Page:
Going back to our two actors, Jane (living in the USA) and Bill (living in South Africa), let’s imagine a scenario where Bill is offering web design services. Jane wants to purchase a new website design package from Bill. Bill may charge the equivalent of $100 USD in bitcoin. There are many sites listing bitcoin exchange rates with the major currencies of the world. When Bill is ready to deliver his work to Jane, she opens up her favorite bitcoin wallet and enters the amount to send along with the target address. In this case, the target address is Bill’s wallet address. Think of the wallet address as a globally unique identifier that only belongs to the owner; sort of like your unique checking account id at your bank. In about 10 minutes, the transaction is confirmed by the network (through the work of the miners and nodes). Bill has increased his bitcoin balance in his wallet and Jane now has a new web site design. Both are happy. In this case we demonstrated a transaction conducted by wallets running on Bill and Jane’s PCs. However, there are online wallets and exchange services that enable users to transact in bitcoin as well.
Notice from our example above that Jane and Bill did not need to call up their bank to initiate the wire transfer and to collect the proceeds days (if not, weeks) later. Furthermore, the transaction cost was only mere pennies whereas with a traditional wire transfer it may have cost $25 or more. In addition, nobody else knew the details of what they were trading; Bill and Jane retained their financial privacy. Only the bitcoin addresses and amounts are public information (remember the blockchain?) as this is the only data necessary by the protocol. No name, phone number, address, source of income, or goods exchanged information is recorded on the blockchain. This is truly a powerful innovation and it is here to stay in one way or another.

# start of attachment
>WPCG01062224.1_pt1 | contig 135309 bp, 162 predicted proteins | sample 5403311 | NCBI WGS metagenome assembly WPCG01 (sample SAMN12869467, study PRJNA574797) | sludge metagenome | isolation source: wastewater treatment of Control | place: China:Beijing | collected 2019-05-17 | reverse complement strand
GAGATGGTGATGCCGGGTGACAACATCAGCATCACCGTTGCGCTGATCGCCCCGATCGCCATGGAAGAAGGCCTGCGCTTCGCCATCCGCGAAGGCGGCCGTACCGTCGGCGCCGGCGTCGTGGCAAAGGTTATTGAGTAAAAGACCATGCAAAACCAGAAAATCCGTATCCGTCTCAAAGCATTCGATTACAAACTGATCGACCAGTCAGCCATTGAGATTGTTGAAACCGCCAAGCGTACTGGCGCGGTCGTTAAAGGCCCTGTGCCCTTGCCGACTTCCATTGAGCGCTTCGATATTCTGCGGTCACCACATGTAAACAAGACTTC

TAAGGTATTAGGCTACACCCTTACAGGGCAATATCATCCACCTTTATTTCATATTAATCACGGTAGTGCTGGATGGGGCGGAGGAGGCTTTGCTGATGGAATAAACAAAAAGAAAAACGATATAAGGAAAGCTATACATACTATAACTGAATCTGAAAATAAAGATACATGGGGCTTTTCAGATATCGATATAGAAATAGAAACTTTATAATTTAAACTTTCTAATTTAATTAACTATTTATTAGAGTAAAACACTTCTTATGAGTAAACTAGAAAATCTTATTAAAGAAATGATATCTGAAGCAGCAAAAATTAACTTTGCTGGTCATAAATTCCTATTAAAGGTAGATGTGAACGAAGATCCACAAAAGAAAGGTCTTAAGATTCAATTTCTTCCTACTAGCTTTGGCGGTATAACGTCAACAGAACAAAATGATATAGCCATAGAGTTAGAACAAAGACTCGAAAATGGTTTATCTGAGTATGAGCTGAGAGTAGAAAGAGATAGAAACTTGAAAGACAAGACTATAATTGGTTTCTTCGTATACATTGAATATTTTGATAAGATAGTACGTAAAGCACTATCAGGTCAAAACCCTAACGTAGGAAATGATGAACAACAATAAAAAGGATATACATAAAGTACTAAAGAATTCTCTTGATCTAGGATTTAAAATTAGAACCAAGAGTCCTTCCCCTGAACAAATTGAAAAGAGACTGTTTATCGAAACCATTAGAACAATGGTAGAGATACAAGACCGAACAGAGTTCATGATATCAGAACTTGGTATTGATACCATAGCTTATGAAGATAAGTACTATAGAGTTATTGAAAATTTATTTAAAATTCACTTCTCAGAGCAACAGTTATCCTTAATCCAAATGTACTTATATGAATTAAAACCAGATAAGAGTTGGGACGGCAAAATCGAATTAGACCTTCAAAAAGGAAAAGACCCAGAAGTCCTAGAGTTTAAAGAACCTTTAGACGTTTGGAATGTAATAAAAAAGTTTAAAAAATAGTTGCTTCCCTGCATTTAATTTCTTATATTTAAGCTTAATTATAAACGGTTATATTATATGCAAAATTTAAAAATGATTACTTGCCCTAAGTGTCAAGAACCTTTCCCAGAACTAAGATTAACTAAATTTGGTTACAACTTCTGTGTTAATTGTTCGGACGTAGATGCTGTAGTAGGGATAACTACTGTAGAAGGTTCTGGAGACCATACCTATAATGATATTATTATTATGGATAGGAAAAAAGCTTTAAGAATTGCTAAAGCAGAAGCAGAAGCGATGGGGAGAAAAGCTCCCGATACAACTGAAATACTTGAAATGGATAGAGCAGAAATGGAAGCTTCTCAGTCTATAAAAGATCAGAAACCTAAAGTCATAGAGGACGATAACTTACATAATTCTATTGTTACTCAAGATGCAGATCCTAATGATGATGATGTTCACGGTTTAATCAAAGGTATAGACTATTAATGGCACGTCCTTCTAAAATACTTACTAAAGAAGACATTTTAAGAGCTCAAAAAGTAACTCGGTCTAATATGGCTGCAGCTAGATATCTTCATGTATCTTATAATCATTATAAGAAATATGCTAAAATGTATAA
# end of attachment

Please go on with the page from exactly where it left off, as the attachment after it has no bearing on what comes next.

Bitcoin is not without risk, though, as it is still a relatively nascent innovation, but adoption has been growing steadily. The beauty in its design is that it is truly decentralized, so there is no one entity that can be raided, sued or otherwise attacked to destroy it. Notwithstanding loss of electricity or destruction of the Internet, the only real risk to Bitcoin technology is if people abandon the network. As time moves forward, this risk seems to diminish evermore.
Hopefully this article has been helpful in describing Bitcoin. The inner workings of the technology can be quite complex, but so is that of modern cars. Nevertheless, people still use cars even without fully understanding what makes them run. We hope that Bitcoin adoption will continue to grow as people all over the world realize the true strength and the many advantages that Bitcoin offers compared to traditional currency transactions.
Lastly, there is one other way to earn bitcoins. Consider joining Collabovestor where our private membership pays out bitcoin to those who share valuable market information and analysis.